Bare list of barangay execs tagged in drug trade now, solon tells PDEA
A lawmaker called on the Philippine Drug Enforcement Agency (PDEA) on Tuesday to now fulfill its promise of publicly disclosing its list of barangay officials tagged in illegal drugs trade.
Iligan City Rep. Frederick Siao, a member of the House committee on suffrage and electoral reforms, sought the release of the 289 names of barangay officials submitted to PDEA in time for the upcoming barangay and Sangguniang Kabataan elections on May 14.
“Nasaan na ang listahan ng mga umano’y 289 na barangay officials na sangkot sa illegal drugs? Was that just a ploy, a slip of the tongue, a misquote, or a PR stunt? If the PDEA does have such a list, then now is the time to fully disclose that list,” Siao said in a statement.
“Now is not the time for PDEA to lose credibility over this matter. What is PDEA waiting for? Reveal the list as it is now and the reasons those barangay officials are on that list.”
“Inform the public and give the officials allegedly involved the fair chance to respond to the allegations,” he added.
In a press conference in Tacloban City last April 18, PDEA Chief Aaron Aquino vowed to publish the names of the village officials purportedly involved in the illegal drug trade.
“We have to publish their names so that if they are candidates now for the upcoming SK and barangay elections, hindi sila iboto (they should not be elected), because actually they are there to help the government campaign in the anti-illegal drugs pero wala eh, they are into illegal drugs by way of trading, using and protectors, so what shall we do – the people and the constituents should know they are not worthy to be voted anymore,” Aquino declared.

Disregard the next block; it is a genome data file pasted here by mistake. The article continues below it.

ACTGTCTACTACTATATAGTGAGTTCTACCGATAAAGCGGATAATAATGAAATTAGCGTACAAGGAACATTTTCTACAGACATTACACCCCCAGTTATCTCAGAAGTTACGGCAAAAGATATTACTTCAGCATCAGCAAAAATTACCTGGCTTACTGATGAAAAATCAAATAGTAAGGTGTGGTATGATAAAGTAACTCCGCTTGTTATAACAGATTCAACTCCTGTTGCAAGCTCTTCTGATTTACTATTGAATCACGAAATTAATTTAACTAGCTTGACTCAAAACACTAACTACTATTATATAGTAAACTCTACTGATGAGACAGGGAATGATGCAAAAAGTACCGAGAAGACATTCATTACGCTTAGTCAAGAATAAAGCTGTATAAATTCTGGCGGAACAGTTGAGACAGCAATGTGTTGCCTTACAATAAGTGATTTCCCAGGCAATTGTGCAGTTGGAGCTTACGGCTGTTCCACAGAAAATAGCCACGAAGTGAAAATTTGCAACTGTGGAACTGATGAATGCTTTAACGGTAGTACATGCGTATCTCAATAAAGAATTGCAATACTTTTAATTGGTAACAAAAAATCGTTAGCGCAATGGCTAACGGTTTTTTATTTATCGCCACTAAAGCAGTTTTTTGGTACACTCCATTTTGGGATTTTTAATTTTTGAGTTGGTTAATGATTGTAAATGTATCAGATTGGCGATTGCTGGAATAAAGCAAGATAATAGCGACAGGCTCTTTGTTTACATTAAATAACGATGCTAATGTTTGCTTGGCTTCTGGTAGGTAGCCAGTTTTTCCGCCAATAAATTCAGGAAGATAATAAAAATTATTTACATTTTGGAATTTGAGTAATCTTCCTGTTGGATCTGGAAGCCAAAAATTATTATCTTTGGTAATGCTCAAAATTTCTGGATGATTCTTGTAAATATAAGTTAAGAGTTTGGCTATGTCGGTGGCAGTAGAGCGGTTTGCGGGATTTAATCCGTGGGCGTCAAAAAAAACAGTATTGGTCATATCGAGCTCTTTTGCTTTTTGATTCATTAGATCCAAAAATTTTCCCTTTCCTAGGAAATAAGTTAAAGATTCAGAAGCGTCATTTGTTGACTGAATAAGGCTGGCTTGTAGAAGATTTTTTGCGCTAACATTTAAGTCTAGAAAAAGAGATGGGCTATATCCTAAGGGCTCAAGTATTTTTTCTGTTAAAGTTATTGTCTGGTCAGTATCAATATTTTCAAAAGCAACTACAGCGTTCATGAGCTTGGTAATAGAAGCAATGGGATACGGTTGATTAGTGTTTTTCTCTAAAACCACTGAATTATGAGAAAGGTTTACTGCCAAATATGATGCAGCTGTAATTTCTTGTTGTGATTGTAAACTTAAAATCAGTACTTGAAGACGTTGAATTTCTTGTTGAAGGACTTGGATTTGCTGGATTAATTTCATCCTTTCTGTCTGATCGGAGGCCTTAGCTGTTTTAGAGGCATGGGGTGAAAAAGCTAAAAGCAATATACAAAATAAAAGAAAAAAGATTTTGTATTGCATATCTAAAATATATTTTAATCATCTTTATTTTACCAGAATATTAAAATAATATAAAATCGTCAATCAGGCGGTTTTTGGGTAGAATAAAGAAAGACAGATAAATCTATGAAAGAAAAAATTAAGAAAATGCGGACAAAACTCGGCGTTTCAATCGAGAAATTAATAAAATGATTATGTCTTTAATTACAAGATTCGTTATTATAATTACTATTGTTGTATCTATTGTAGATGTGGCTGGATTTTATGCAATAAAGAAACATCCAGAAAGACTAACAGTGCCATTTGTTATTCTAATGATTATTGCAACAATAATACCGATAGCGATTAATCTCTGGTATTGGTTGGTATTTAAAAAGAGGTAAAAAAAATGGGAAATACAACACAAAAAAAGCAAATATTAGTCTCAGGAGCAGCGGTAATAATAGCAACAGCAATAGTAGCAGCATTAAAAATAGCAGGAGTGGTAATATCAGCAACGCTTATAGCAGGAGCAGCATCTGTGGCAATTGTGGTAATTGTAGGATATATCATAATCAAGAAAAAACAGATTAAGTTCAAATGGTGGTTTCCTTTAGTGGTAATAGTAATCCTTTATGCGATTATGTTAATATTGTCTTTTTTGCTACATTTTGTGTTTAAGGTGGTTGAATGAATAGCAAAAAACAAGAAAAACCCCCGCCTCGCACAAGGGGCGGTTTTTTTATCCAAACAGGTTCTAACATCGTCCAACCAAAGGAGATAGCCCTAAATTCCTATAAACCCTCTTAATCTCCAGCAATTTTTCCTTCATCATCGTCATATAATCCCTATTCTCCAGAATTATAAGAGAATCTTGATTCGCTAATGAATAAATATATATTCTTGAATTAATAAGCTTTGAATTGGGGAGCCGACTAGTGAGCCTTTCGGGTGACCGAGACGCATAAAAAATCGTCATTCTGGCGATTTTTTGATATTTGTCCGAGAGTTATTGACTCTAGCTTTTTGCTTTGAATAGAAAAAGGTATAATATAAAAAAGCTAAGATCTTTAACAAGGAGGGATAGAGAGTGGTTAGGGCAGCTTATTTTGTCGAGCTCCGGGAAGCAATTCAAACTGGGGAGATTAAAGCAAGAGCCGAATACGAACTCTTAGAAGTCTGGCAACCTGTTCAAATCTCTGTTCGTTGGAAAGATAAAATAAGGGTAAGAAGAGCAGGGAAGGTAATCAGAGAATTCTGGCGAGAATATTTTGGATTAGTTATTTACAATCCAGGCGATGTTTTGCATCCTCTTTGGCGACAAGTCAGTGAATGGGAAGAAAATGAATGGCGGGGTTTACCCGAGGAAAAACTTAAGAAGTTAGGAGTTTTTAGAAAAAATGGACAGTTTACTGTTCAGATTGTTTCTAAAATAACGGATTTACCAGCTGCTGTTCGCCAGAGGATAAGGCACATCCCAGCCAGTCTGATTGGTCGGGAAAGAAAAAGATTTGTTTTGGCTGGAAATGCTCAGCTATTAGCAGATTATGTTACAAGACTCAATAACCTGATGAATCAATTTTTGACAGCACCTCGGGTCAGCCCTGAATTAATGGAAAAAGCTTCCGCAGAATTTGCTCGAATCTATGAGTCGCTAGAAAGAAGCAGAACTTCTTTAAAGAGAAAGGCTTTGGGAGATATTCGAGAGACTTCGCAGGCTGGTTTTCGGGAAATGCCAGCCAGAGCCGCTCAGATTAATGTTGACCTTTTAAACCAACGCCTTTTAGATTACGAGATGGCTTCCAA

In March, Aquino revealed that 24,424 villages in the country remain “plagued by the drug menace.” The figure accounts for the majority of the villages across the country at 58.10 percent.
But the Commission on Human Rights (CHR) has also cautioned PDEA against its plan to publicly name barangay officials allegedly involved in the narcotics trade, saying it should instead let due process take its course.
“The Commission agrees that there is a need to cleanse the local government from those who exacerbate the drug problem. We, however, urge the PDEA to be more discerning in releasing any information pertaining to the drug list,” the CHR said in a statement last April 21.
“Rule of law dictates that filing a case in the court is the proper way to apprehend and exact accountability from erring public officials,” it added.
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